A year went by, and I progressed, as far as belt rank is concerned. I noticed, though, that nearly everything we did in class was inconsistent with what is recommended on this website, the grueling aerobics work before technique, for example. I also noticed that I wasn't receiving any instruction on how, precisely, to perform any of the many kicks we were performing. Most of what I learned, as far as technique is concerned, had come from youtube. Despite the irrational training methods and lack of instruction, I continued to go to class . . . until one of the masters broke my thumb. It was an accident, yes, but it probably shouldn't have happened. We were doing kicking drills wearing our chest protectors. I was pushing the top of my protector out with my thumbs (as instructed by the GM), so as to lessen the impact of the kick. The master's kick was slightly off and hit my thumb, tearing the ligament that connects the thumb to the hand.

That put me out for a while, and required surgery. I have a screw in my thumb now. My insurance company paid between $10,000 and $15,000 for that one. My thumb works now, but I'll never have the range of motion I used to. I can punch, and that's good enough. Sure beats not being able to hold the milk carton.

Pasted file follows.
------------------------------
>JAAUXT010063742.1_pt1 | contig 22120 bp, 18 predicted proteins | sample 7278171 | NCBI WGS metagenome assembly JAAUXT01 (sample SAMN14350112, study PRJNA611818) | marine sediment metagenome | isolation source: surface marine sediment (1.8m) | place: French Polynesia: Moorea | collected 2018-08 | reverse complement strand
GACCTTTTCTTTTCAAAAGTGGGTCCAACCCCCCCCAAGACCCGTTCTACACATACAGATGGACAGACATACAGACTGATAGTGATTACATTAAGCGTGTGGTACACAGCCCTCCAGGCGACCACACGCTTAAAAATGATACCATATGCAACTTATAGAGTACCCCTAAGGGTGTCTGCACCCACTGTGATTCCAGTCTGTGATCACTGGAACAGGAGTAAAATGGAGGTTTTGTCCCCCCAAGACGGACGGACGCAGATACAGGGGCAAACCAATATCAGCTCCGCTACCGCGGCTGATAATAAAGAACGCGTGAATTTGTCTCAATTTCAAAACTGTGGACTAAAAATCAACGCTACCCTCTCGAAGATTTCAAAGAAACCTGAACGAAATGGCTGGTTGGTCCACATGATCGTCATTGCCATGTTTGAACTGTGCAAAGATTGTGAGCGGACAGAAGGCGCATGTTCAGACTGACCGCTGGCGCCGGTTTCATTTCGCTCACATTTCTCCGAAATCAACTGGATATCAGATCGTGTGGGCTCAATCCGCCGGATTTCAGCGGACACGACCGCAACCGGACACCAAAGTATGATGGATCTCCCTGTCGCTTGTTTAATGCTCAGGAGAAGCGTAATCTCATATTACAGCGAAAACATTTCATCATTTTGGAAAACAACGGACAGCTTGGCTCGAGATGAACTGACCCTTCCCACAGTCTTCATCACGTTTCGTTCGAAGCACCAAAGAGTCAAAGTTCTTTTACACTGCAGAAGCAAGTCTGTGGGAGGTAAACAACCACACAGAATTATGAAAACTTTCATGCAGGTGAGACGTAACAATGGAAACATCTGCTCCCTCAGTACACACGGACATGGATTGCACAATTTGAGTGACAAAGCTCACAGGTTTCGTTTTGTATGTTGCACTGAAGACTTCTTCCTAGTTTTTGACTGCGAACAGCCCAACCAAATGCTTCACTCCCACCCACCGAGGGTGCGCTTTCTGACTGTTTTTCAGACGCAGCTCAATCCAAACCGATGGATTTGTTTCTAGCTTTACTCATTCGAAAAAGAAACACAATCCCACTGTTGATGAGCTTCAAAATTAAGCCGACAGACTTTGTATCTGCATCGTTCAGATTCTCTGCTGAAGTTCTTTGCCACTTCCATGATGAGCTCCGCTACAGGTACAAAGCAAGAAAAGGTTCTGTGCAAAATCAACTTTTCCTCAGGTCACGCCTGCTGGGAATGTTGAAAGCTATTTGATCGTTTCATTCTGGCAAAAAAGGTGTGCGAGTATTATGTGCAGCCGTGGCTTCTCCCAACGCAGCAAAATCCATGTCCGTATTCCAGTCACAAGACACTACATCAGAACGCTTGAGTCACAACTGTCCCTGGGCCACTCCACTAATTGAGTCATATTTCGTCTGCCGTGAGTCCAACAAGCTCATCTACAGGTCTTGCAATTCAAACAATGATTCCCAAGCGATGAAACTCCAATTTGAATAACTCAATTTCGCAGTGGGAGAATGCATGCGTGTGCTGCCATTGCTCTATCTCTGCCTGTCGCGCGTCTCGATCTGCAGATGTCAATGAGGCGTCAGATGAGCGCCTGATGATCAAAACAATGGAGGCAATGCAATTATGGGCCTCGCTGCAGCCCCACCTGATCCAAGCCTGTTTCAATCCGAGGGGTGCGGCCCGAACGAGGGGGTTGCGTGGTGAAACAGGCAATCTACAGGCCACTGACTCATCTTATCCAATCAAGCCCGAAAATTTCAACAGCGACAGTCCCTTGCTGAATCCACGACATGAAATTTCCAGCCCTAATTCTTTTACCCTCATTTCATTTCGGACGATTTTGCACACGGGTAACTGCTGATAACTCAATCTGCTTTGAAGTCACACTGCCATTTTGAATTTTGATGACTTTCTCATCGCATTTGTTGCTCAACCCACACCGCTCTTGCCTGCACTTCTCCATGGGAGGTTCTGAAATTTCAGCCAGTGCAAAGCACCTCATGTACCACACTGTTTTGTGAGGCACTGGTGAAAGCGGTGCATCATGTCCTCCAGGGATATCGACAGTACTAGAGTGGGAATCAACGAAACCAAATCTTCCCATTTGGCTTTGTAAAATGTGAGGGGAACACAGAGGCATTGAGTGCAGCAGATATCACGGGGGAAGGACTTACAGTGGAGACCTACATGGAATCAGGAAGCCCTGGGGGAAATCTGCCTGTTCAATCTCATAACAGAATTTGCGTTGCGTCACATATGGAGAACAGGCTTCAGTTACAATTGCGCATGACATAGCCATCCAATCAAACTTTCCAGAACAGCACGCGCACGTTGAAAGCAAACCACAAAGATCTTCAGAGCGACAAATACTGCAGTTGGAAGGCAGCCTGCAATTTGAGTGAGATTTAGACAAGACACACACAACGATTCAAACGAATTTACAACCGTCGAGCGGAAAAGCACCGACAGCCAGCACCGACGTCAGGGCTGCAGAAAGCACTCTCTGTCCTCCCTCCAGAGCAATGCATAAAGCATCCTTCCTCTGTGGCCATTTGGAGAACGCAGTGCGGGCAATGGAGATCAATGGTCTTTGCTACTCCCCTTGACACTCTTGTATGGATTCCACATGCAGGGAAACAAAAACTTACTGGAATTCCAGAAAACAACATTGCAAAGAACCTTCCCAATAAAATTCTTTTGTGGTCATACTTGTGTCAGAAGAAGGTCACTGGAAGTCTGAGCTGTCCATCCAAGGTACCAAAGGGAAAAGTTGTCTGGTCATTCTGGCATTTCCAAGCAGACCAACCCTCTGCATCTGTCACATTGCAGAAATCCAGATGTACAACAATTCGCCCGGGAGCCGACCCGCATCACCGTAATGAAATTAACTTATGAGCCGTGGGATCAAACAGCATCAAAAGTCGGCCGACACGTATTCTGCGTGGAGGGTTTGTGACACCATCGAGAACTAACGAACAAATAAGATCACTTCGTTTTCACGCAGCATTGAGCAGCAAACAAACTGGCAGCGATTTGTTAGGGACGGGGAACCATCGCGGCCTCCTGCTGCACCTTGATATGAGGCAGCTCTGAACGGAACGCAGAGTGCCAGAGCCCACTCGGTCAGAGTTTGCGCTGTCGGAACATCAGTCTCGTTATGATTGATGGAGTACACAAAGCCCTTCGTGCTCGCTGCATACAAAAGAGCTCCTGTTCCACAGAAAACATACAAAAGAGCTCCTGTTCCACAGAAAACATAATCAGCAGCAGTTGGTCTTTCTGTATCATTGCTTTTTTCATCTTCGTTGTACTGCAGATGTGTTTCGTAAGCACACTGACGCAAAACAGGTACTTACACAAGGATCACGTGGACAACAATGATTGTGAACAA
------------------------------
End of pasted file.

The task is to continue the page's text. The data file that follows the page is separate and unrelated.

Another year went by, and I was losing motivation. There were black belts there whose form was awful, and who obviously didn't care, yet were progressing in rank. The workout structure still was irrational. I would go in early just to perform a proper warm-up. And it seemed that no matter how little one tried, no matter how embarrassing one's technique was, so long as you attended 10 classes from your last testing, and paid your $50 bucks to test, you passed. I didn't exactly feel challenged, and it seemed to me that we were doing the same exercises we had done on my first few weeks of class. I didn't feel any sense of progression, and my belt color had no value to me.

Before I contemplated quitting, I tore a calf muscle in class. Man that hurt, especially when one of the masters tried to stretch it, believing it was just a cramp. (They're straight from Korea, too, and also know very little English.) When my doctor told me the tear was probably a result of poor technique, I decided to quit. Apparently, my warm-up routine wasn't enough to protect me. My wife was pretty upset, and still is. She loves going there, and she hates it if I criticize the place.